“Was not their mistake once more bred of the life of slavery that they had been living?—a life which was always looking upon everything, except mankind, animate and inanimate—‘nature,’ as people used to call it—as one thing, and mankind as another, it was natural to people thinking in this way, that they should try to make ‘nature’ their slave, since they thought ‘nature’ was something outside them” — William Morris

Thursday, June 2, 2016

I Wrote This For an Essay on Frankenstein

...which I'm proofreading right now:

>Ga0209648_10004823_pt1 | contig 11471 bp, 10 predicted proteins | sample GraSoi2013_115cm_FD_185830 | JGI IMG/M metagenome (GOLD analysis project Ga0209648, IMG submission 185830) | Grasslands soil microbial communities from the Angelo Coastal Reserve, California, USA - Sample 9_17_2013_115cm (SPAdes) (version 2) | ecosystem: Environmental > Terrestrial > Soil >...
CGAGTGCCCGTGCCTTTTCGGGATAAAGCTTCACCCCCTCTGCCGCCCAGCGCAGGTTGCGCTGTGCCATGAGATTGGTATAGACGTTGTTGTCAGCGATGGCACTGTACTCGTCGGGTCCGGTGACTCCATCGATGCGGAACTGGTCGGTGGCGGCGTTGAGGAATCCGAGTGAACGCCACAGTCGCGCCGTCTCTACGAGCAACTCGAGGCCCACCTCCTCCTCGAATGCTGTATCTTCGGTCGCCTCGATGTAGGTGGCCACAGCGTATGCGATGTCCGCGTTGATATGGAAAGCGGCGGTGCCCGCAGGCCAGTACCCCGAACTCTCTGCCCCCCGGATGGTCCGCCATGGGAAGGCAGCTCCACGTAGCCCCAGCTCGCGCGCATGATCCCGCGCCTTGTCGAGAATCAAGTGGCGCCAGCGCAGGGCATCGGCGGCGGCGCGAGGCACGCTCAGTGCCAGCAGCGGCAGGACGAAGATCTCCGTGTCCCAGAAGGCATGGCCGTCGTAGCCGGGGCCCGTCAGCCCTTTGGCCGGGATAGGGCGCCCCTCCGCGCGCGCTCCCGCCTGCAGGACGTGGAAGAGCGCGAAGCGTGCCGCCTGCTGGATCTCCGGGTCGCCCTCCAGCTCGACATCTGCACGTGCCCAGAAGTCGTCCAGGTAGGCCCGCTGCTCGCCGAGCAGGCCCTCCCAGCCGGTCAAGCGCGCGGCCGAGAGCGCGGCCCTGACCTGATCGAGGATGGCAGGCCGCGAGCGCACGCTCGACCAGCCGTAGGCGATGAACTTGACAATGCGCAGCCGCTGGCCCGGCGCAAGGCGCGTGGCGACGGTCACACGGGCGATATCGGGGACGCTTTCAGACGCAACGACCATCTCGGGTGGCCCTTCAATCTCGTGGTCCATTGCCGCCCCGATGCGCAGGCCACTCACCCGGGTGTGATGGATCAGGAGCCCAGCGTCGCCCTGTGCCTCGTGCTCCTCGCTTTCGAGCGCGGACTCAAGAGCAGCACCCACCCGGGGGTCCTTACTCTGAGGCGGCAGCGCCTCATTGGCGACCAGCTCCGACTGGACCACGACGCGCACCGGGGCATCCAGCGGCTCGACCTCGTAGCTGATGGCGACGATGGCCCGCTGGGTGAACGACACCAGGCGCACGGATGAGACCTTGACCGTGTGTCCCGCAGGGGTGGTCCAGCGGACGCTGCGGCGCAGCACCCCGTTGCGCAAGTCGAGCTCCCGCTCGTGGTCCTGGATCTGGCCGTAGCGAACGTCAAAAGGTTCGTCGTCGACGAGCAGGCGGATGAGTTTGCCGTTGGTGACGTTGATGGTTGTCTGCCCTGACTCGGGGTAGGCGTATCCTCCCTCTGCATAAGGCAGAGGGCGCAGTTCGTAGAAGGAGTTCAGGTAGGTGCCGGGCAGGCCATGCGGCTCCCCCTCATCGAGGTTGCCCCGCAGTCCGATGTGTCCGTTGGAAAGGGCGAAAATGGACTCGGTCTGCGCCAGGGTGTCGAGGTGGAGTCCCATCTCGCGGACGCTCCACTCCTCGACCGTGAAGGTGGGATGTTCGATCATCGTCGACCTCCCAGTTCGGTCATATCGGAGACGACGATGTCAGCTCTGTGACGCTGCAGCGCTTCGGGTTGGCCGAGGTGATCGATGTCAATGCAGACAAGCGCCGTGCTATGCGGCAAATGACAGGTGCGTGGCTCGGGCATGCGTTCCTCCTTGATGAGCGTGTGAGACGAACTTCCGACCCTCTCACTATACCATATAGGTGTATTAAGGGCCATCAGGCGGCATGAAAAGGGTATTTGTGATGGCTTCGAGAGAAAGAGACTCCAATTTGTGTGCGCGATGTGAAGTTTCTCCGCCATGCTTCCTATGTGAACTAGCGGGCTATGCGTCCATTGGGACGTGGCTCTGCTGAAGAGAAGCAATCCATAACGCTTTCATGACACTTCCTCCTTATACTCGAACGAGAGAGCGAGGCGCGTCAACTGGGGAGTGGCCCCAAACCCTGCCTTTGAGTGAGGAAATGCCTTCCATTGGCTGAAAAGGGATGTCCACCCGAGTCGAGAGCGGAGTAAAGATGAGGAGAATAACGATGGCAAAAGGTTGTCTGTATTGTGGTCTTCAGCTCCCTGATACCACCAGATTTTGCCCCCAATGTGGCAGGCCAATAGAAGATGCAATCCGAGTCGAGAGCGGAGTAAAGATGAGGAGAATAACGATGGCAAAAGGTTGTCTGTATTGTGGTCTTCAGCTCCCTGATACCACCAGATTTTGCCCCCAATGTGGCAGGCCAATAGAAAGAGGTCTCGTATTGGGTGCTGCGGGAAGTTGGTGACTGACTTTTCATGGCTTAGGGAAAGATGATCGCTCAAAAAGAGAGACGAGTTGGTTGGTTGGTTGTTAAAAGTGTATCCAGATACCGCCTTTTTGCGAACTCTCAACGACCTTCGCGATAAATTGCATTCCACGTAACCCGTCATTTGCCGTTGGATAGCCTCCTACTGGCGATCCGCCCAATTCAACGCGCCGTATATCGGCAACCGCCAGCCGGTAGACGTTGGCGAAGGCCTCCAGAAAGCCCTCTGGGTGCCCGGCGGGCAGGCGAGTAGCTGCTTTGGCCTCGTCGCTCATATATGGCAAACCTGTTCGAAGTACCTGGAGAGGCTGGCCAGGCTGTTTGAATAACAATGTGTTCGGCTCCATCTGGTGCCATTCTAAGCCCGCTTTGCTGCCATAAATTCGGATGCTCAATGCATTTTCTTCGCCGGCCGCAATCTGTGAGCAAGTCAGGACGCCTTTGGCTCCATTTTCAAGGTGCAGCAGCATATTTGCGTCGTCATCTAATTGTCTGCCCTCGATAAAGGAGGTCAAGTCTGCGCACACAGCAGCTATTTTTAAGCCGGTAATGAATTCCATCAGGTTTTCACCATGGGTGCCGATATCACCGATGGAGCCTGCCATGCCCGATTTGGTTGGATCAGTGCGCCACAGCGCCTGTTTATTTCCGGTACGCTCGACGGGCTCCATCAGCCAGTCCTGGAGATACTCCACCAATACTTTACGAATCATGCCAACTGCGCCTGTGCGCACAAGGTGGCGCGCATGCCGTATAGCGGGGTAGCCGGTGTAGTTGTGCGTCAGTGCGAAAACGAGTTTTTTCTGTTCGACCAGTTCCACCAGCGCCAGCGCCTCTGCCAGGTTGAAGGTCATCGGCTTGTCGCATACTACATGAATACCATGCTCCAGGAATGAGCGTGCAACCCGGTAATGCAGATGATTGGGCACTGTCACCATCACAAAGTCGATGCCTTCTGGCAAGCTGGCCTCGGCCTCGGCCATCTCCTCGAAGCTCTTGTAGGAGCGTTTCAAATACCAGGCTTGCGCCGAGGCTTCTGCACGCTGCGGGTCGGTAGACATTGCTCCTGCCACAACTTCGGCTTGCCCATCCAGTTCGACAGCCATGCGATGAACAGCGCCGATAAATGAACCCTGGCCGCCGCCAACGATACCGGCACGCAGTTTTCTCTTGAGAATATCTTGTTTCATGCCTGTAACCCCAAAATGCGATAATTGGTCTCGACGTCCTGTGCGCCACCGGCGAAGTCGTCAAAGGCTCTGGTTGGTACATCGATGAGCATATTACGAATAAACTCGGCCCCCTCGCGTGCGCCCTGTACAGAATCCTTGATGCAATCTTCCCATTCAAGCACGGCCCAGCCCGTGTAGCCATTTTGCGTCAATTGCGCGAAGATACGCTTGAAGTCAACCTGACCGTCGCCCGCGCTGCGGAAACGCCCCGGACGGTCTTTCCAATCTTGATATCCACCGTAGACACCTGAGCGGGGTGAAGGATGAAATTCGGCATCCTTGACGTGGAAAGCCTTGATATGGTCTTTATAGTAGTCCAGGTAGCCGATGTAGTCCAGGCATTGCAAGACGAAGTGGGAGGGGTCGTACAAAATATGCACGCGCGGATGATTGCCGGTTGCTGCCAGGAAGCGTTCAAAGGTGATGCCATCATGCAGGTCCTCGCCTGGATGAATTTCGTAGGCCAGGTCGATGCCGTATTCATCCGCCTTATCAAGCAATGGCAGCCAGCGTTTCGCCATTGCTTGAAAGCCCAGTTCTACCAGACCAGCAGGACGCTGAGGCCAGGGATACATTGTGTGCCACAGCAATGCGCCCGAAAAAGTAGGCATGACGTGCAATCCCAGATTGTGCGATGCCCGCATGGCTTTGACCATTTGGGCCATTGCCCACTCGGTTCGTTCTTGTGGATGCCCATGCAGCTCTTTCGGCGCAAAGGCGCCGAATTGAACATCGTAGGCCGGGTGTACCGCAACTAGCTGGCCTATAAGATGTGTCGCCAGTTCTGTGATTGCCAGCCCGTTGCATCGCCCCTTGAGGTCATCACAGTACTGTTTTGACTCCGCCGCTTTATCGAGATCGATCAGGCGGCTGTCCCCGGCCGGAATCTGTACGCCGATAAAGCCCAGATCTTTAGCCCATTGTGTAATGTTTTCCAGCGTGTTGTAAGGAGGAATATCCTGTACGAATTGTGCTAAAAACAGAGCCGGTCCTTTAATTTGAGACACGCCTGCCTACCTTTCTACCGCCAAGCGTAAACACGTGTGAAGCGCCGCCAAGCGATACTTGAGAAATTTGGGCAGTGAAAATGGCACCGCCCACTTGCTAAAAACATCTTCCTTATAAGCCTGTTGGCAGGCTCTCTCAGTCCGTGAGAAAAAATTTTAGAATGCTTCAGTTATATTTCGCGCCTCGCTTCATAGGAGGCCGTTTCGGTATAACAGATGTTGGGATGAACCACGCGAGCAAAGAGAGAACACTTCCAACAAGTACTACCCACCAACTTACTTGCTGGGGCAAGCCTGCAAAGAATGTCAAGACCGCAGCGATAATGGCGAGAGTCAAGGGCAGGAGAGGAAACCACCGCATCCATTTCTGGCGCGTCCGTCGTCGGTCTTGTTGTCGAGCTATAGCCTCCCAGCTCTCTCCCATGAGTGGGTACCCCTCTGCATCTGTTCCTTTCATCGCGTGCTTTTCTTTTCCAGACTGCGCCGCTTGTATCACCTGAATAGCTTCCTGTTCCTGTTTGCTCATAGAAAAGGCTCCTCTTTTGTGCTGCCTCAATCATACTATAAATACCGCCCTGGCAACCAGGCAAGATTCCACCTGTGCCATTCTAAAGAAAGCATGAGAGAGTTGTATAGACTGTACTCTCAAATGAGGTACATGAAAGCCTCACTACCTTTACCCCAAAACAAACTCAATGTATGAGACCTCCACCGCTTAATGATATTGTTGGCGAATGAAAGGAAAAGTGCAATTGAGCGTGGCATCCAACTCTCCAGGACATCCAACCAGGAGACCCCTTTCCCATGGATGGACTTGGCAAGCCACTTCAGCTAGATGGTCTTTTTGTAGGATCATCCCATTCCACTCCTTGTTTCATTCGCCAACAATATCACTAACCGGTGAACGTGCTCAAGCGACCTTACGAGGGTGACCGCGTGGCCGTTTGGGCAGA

Heidegger’s whole argument is devoted to showing how being is not presence. An environment is precisely something one is unable to point to, yet is strangely there nonetheless. When you look for the environment, you find things that are in it: a hammer, a smartphone, some rusty nails, a shed, a spider, some grass, a tree. So there is a big difference between environmentality and Nature. Nature is definitely something you can point to: it is ‘over yonder’ in the mountains, in my DNA, under the pavement. Nature is what is constantly present despite . . . (fill in the blank). But constant presence is just what environmentality is not.

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